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Omaha VA is a Best of Year honoree
Interior Design has named LEO A DALY’s Omaha VA Ambulatory Care Center an honoree in their 2020 Best of Year awards
A LEO A DALY-designed healthcare clinic for veterans in Omaha has been selected as an honoree in Interior Design‘s prestigious Best of Year award in the category of Healthcare. The project was feted in the magazine’s Best of Year Awards ceremony, hosted by editor in chief Cindy Allen and air on DesignTV by SANDOW during Best of Design 2020, a virtual festival honoring this year’s design highlights and outstanding achievements.
The Omaha VA Ambulatory Care Center is a new-construction outpatient healthcare facility with a new connector building to the existing Omaha VA Hospital. The design uses a symbolic language of material, shape, color and pattern to express honor for the veterans who come to receive medical care. The north curtain “flag wall” resembles the folds of a windblown American flag. Colored glazing along the western façade creates light patterns resembling the “colored bars” worn by military service members. Smooth limestone walls delineate public waiting spaces from private clinical spaces. Limestone’s physical strength embodies “duty and security”; its sedimentary layers reference periods of peace and conflict; its stony composition embodies foreign soil tracked home.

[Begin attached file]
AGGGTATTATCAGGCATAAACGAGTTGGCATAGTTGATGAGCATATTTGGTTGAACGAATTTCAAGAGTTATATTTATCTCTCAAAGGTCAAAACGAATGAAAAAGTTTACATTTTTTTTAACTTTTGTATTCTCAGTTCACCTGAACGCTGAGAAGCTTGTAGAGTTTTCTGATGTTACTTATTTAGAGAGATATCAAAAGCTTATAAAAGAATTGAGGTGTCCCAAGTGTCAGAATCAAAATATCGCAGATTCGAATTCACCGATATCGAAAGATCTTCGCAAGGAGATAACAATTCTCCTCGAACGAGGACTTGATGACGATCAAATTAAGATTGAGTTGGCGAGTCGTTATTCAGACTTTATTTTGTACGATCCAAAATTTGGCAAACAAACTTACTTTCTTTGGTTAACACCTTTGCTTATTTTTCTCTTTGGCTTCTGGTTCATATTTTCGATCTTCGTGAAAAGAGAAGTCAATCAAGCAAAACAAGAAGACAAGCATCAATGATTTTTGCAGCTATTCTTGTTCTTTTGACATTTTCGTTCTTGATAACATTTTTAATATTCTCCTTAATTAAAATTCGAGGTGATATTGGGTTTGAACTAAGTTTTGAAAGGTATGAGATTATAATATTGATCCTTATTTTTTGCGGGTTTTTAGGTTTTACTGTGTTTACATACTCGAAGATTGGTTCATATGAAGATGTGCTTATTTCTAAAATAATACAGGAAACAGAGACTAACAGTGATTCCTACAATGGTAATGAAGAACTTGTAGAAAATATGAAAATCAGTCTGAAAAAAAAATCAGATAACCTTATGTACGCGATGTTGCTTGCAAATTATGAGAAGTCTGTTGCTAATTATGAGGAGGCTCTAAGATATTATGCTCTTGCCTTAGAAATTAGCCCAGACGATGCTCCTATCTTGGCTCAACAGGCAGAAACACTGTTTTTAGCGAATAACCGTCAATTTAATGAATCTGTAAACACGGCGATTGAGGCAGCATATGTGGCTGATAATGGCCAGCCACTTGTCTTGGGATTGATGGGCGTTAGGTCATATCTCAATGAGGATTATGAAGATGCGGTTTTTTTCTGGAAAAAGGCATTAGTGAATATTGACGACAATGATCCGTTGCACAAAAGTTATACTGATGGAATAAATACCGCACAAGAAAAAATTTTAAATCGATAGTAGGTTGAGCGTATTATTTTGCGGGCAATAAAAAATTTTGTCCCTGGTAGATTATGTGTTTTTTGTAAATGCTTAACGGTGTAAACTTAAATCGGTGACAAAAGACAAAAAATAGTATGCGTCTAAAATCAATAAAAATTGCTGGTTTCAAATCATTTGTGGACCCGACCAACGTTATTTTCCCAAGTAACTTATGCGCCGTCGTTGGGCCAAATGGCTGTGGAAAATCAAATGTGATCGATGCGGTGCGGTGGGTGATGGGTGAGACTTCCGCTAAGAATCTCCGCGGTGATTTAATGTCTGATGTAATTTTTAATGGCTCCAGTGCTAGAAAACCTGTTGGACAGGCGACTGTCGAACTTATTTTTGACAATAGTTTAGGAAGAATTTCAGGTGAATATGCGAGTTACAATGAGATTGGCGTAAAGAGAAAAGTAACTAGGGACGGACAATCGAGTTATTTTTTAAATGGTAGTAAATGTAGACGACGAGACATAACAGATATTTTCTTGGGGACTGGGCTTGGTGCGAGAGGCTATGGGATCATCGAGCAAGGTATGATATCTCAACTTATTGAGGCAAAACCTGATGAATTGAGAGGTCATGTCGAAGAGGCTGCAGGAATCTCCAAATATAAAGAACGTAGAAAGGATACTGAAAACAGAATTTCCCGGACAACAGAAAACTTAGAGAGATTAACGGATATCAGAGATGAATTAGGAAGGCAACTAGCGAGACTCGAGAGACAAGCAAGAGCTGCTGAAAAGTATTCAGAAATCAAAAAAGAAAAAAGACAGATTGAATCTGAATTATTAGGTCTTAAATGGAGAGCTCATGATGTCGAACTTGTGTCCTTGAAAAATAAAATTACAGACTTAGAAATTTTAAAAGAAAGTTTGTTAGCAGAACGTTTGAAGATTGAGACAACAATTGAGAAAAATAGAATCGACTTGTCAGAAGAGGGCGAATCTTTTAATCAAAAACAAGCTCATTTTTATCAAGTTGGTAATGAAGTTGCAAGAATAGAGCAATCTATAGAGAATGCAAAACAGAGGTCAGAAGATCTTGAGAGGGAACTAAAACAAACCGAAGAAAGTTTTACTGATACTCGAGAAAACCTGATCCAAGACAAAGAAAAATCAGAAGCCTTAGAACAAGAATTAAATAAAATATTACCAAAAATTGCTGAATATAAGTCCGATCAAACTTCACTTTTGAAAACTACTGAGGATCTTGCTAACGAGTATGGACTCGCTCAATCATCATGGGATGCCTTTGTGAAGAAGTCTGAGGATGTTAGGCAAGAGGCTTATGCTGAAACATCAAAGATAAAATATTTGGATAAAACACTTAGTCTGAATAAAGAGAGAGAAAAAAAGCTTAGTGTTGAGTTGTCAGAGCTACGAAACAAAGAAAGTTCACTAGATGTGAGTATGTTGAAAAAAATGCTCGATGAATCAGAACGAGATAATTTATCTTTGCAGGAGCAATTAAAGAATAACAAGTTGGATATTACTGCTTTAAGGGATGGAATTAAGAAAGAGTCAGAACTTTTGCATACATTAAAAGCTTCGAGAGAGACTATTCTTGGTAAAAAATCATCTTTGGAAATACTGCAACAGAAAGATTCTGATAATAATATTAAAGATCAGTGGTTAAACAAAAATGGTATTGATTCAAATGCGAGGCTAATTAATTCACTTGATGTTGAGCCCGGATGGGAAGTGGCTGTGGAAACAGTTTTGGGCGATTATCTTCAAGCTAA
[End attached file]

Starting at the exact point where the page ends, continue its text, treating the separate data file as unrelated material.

Located adjacent to an existing, 60-year-old VA hospital in Omaha, this new outpatient facility enables state-of-the-art clinical care for 400 patients per day in a region home to about 40,000 veterans. It is composed of three levels and encloses about 157,000 square feet. The facility houses eight primary care clinics, including one clinic dedicated to women veterans. It also houses a specialty care clinic, ambulatory surgical suite and a radiology department.
Public spaces are designed to provide moments for respite, reflection and comfort, including an outdoor landscaped “healing garden.” Inside and out, there are individual, small-group and large group seating areas and ample views of nature. Inside, there is abundant daylighting, and commissioned artwork adorns corridors and waiting areas, each piece connected to local veterans.
Because primary care clinics see the most traffic and are frequently visited by people with impaired mobility, they occupy the lowest two levels. Surgery suites can be reached by elevator or stair to the third level. All clinics use Patient Aligned Care Team (PACT) programming. This model allows doctors and nurses to collaborate from a central clinical core. They enter exam rooms from one side while patients enter from separate entrances accessed from public hallways.